Pembrokeshire County Council is currently awaiting payment, the Authority confirmed.

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Hospitality sector welcomes Budget boost

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IT HAS been so long it seems since we could stand at a bar and enjoy a well-earned pint, but now we are on the road back to normality, the Herald has spoken to some of those in the hospitality sector who have been asked to close. We wanted to know what the owners in businesses in these sectors locally thought of the budget and if Rishi Sunak had done enough to help them.

We first spoke to a Milford Haven restaurant business. Owner of Martha’s Vineyard in Milford Haven, Dan Mills said that the budget was not a silver bullet to fix all problems but said that the budget had gone a fair way to delivering what many in the Pembrokeshire hospitality sector have been calling for in recent weeks.

Dan Mills said: “The biggest risk many of us were facing was the cliff edge of a VAT increase, the end of the Furlough Scheme and a return to full business rates, I’m pleased that the Chancellor has recognised this and taken action on all fronts.

“With talk of the Welsh Government restricting us to outside trading for an initial period, the flexibility that the Furlough Scheme brings will be a huge help to ensure staff retain their jobs.

“I was also delighted to see that the Chancellor has provided funding to Wales to ensure that we benefit from a further 12 months of Business Rate Relief here in Pembrokeshire, that’s money that many of us can instead invest into restarting our businesses.

“I hope that the conversation that unfortunately began due to Covid between politicians and the Pembrokeshire hospitality and tourism sector can continue long beyond this crisis, it seems that through some open and honest feedback we are making real progress.

Award winning gastro-pub The Griffin Inn is well known throughout Wales and has received many national reviews. Their reputation puts them in a strong position once they are allowed to re-open. We spoke to Sian and Simon Vickers about the budget.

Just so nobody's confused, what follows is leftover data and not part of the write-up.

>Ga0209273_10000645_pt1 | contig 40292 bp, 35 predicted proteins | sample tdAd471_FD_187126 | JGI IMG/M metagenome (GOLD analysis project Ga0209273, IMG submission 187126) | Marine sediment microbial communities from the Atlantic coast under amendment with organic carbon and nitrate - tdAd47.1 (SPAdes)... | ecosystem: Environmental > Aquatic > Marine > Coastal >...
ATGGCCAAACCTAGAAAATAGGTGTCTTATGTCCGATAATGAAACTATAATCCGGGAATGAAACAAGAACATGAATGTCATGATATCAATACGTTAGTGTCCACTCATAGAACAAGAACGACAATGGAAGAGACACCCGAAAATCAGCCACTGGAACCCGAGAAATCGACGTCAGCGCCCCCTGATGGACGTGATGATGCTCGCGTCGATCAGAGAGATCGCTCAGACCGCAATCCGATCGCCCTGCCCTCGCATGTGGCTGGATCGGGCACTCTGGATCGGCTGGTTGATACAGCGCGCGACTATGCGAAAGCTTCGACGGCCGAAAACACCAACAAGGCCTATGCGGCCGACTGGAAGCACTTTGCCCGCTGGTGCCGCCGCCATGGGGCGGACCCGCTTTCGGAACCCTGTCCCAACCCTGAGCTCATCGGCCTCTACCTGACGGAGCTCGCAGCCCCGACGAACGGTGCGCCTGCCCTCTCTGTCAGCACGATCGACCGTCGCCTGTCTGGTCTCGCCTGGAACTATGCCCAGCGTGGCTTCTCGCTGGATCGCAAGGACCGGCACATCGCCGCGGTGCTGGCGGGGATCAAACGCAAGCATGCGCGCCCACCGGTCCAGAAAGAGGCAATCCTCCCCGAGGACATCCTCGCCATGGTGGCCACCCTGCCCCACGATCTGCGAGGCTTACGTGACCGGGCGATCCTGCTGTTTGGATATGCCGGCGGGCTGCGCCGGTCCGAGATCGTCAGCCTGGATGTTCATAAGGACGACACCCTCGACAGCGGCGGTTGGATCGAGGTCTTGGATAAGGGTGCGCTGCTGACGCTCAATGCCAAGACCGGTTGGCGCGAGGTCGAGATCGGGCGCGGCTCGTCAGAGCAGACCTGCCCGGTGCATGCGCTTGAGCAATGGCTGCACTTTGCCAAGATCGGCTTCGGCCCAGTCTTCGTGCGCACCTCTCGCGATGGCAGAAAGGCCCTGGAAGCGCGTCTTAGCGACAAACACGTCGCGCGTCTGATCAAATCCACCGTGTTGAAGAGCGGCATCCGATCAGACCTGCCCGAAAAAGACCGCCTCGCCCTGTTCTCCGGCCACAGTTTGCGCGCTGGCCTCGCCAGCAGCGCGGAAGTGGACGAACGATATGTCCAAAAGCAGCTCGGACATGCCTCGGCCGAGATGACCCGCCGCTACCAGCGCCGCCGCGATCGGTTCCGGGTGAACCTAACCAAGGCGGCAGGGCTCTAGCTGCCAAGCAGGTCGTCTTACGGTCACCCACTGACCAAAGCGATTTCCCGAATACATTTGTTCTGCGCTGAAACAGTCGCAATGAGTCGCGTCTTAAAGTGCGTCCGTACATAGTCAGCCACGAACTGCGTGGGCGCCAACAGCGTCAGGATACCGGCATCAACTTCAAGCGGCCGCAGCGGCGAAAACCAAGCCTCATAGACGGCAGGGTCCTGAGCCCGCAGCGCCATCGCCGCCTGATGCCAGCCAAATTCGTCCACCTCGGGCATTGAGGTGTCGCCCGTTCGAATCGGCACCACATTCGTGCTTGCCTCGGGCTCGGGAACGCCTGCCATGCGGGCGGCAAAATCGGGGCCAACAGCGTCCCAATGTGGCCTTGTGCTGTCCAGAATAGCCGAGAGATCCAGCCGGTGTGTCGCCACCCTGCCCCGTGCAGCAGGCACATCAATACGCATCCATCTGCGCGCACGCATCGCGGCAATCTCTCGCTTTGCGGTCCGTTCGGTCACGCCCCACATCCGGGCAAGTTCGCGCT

Simon Vickers, co-owner is also a director of Visit Pembrokeshire. He told The Herald: “I think the budget was very positive for the hospitality industry with the reduction in VAT being the biggest help.

“Overall I feel the government have supported the industry amazingly

In regard to tax on alcohol, Simon said: “Duty has been frozen It would have been nice to have seen a cut in it. Whether there’s a cut or not the breweries always increase their prices so in all honesty it never affects us.”

The ongoing financial support has been welcomed by industry group CAMRA, The Campaign or Real Ale, but the organisation said that the Chancellor had missed the opportunity to lower beer duty to save our pubs.

Their national chairman Nik Antona issued a statement to The Pembrokeshire Herald saying: “Freezing alcohol duty is obviously better than a rise. However, CAMRA had hoped to see the Chancellor announce a cut in duty on beer served on tap in pubs and social clubs to benefit consumers and help the great British pub recover and thrive in the difficult months and years ahead by being able to compete with supermarket alcohol.

“The Government’s commitment to review alcohol duties in the coming months is welcome. CAMRA will continue to call for a lower rate of duty for beer served in pubs – an option available to the Government now we have left the European Union.

“Reducing tax on beer served in pubs and social clubs would encourage responsible drinking in a supervised, community setting – as well as boosting jobs and local economies, helping consumers and benefiting pubs and licensees.”

On financial support announced, Nik commented: “Cutting VAT as pubs begin to reopen, and reducing it until April next year, means they can now start benefiting from that cut – but CAMRA believes this VAT cut should be extended to alcohol so that traditional locals that don’t serve food can benefit too.

“The extension of furlough until September and new grants of up to £18,000 are very welcome. However, pubs are unlikely to be able to fully reopen at pre-COVID trading levels due to outside space and then table service only indoors. The beer and pubs sector will need further support over the coming months, over and above new loans, to help them get back on their feet until there is a full and proper re-opening and they can trade at full capacity.

“Extending the business rates holiday until the end of June will help keep the wolves from the door for many English pubs, with the two-thirds reduction for the rest of the financial year a welcome step. However, given how tough it will be for many pubs we believe the 100% cut in business rates needs to be extended for a full 12 months as has already happened in Scotland.”

Picture: Simon Vickers, Griffin Inn, Dale